Trending This Month: November

Check out what’s trending at UNC Press with this list of the most viewed books on our website this month. See something you like? Our Holiday Sale is happening now which means you can save 30% on all of these title, and more, with code 01UNCP30 at checkout.

Gun Country: Gun Capitalism, Culture, and Control in Cold War America by Andrew C. McKevitt

“Sharp, fascinating, devastating, exhaustively researched and often wryly funny, this indispensable book—one of the best works of nonfiction this year—details how America came to be not just a gun country but the gun country.”—Becca Rothfeld, Washington Post Book World

“Illuminating, timely . . . . an original way of understanding a stunning and enduring increase in gun ownership in the US . . .”—Kirkus Reviews

“By focusing on how guns have been marketed and how the right to buy one has been mythologized, McKevitt provides an illuminating diagnosis of our current political pathology.”—Ron Charles, Washington Post

High Bias: The Distorted History of the Cassette Tape by Marc Masters

“An affectionate ode . . . Masters constructs a lively and detailed case for the cassette as a vital driver of cultural creation. This charming history is sure to please anyone nostalgic for the mixtapes of yesteryear.”—Publishers Weekly

“A thoroughly enjoyable romp . . . With energy, insight, and wit, Masters provides a welcome examination of an often overlooked cultural turning point.”—Kirkus Reviews (STARRED review)

“This accessible primer unravels past and present uses and misuses of cassettes.”—The Wire

Black Slaves, Indian Masters: Slavery, Emancipation, and Citizenship in the Native American South, by Barbara Krauthamer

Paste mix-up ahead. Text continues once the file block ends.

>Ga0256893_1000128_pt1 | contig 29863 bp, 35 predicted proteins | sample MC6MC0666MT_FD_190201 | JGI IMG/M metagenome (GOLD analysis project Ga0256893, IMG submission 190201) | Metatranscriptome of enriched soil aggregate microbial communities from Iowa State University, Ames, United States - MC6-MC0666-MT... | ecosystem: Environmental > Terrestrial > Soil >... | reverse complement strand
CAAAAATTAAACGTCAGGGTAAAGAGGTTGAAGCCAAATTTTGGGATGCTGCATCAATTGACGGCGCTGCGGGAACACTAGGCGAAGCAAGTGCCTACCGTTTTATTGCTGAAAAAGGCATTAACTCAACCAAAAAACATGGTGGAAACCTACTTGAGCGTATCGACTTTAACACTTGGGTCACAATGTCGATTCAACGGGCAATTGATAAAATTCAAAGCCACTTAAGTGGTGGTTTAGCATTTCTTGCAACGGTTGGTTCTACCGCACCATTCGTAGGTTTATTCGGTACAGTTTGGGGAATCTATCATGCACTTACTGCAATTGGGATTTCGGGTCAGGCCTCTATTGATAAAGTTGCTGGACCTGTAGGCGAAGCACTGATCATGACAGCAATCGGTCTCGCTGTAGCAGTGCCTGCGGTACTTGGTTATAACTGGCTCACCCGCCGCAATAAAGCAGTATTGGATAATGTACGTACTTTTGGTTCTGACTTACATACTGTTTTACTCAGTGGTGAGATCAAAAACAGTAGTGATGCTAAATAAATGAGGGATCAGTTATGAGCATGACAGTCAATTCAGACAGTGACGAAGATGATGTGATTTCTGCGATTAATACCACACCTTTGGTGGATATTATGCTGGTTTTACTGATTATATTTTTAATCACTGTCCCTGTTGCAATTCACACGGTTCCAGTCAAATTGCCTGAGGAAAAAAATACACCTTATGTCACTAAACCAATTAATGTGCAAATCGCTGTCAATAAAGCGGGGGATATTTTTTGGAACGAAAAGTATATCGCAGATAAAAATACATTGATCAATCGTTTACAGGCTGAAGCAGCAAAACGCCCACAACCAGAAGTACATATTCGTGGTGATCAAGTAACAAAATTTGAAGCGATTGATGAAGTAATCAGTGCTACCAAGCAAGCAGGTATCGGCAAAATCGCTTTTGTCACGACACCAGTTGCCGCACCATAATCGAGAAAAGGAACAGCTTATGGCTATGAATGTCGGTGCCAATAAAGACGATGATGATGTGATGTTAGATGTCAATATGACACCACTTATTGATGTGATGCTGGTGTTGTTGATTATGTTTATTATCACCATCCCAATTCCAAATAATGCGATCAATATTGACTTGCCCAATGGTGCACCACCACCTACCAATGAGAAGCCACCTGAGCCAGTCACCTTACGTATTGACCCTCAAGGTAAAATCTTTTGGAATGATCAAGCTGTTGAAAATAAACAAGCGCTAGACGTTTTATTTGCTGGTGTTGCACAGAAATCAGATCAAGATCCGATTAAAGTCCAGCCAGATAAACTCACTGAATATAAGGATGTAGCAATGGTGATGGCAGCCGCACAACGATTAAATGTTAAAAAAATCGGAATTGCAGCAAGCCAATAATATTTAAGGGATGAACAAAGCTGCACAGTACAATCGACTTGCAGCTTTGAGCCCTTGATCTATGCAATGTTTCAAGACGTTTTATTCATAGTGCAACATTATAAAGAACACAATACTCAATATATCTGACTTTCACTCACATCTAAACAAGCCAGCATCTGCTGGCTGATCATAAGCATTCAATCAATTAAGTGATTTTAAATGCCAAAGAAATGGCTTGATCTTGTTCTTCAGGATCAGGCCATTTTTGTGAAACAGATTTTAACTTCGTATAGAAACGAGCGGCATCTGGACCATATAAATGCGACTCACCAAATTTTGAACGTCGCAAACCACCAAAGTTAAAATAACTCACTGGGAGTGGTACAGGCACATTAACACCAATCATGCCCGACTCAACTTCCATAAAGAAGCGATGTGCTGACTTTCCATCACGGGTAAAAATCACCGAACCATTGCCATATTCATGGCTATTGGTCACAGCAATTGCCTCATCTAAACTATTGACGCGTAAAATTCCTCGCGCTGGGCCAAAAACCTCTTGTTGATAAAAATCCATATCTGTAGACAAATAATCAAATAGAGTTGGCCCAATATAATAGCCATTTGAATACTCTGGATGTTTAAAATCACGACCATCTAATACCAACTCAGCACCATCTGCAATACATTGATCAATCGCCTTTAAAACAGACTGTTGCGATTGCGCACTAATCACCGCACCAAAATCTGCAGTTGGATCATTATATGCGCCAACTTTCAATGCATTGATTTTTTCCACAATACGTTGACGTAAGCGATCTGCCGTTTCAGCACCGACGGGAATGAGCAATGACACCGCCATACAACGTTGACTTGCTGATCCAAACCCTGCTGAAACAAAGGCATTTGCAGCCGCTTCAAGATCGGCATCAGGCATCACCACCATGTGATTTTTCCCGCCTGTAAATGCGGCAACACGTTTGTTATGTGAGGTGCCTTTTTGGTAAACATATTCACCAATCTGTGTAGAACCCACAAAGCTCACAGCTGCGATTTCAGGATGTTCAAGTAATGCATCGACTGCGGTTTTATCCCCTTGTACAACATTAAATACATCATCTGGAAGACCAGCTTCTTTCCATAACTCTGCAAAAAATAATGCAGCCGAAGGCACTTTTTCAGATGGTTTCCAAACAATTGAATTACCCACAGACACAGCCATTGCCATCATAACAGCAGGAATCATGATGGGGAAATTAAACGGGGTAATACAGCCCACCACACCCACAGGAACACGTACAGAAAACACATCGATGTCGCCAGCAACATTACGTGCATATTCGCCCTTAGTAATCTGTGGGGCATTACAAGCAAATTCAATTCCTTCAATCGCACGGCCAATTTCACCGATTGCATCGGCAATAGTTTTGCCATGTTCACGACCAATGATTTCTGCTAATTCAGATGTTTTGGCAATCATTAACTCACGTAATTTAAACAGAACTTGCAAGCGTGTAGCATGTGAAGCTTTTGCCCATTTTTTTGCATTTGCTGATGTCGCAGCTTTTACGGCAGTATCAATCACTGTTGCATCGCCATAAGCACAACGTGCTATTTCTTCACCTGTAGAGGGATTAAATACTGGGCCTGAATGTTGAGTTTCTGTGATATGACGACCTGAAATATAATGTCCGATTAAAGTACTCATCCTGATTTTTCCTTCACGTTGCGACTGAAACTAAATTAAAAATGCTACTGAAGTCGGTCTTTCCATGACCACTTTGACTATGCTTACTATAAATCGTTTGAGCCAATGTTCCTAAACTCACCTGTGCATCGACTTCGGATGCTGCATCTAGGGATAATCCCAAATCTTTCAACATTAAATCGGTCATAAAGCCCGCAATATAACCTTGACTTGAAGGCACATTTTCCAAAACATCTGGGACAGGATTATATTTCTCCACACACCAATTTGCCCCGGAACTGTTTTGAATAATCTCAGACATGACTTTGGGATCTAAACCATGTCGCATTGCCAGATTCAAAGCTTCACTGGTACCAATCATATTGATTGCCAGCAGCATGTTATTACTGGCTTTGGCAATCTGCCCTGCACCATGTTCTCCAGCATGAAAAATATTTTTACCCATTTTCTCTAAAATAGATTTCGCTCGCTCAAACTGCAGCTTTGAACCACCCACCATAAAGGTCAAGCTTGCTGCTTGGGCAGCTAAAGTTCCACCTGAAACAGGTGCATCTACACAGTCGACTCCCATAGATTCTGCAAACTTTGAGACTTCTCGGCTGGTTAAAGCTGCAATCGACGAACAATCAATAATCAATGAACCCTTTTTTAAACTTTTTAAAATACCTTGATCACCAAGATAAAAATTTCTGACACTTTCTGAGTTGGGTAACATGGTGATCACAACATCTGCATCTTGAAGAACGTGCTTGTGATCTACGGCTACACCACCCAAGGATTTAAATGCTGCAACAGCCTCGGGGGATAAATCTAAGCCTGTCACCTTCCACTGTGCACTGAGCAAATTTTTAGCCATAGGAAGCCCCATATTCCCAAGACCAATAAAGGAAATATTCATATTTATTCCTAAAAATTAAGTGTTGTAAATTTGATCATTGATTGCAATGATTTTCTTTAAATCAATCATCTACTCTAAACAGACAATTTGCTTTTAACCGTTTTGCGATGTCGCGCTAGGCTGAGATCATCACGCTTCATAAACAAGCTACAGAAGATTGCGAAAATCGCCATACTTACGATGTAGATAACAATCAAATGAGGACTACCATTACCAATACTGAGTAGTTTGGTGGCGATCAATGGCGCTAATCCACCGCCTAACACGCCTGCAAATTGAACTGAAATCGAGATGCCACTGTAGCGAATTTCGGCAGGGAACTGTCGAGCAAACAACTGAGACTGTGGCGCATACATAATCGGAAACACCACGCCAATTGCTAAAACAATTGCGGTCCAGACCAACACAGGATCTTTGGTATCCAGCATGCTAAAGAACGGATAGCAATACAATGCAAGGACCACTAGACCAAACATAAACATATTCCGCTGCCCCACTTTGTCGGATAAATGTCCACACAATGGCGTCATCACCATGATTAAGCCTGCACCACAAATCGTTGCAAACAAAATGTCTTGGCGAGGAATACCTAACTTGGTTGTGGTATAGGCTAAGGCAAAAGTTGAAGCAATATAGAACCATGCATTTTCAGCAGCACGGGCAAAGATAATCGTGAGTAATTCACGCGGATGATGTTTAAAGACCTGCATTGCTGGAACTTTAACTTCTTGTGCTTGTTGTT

Black Slaves, Indian Masters: Slavery, Emancipation, and Citizenship in the Native American South
 by Barbara Krauthame

“Highly recommended. Upper-division undergraduates and above.”—Choice

“An important overview of the lives of African and African American peoples who played relevant, active roles in United States affairs, adeptly navigated tribal and United States federal bureaucracy, and effectively articulated their views on race and identity.”—Ohio Valley History

“In this compelling study Krauthamer successfully demonstrates black Americans’ struggle for their liberation and subsequent rights as citizens.”—Southern Historian

Live From the Underground: A History of College Radio by Katherine Rye Jewell

“Jewell . . . chronicles the rise, fall, and legacy of college radio in this sprawling and richly detailed account. . . . [Live from the Underground] offers both an animated homage to college radio as a microcosm of American culture and reassurance for readers that the medium isn’t dead. It’s a fascinating deep dive.”—Publishers Weekly

“An interesting and insightful look at how this nationwide phenomenon has sculpted American culture. . . . Live from the Underground teaches us the importance of listening to college broadcasters while supporting their experimental stations as sites of free speech and free expression critical to our Democracy.”—Midwest Book Review

Black Marxism: The Making of the Black Radical Tradition,Revised and Updated Third Edition by Cedric J. Robinson With a new preface by Damien Sojoyner and Tiffany Willoughby-Herard and a new foreword by Robin D. G. Kelley

“A towering achievement. There is simply nothing like it in the history of black radical thought.”—Cornel West, Monthly Review

Black Marxism has become an unlikely handbook for a new generation of radicals and activists.”—London Review of Books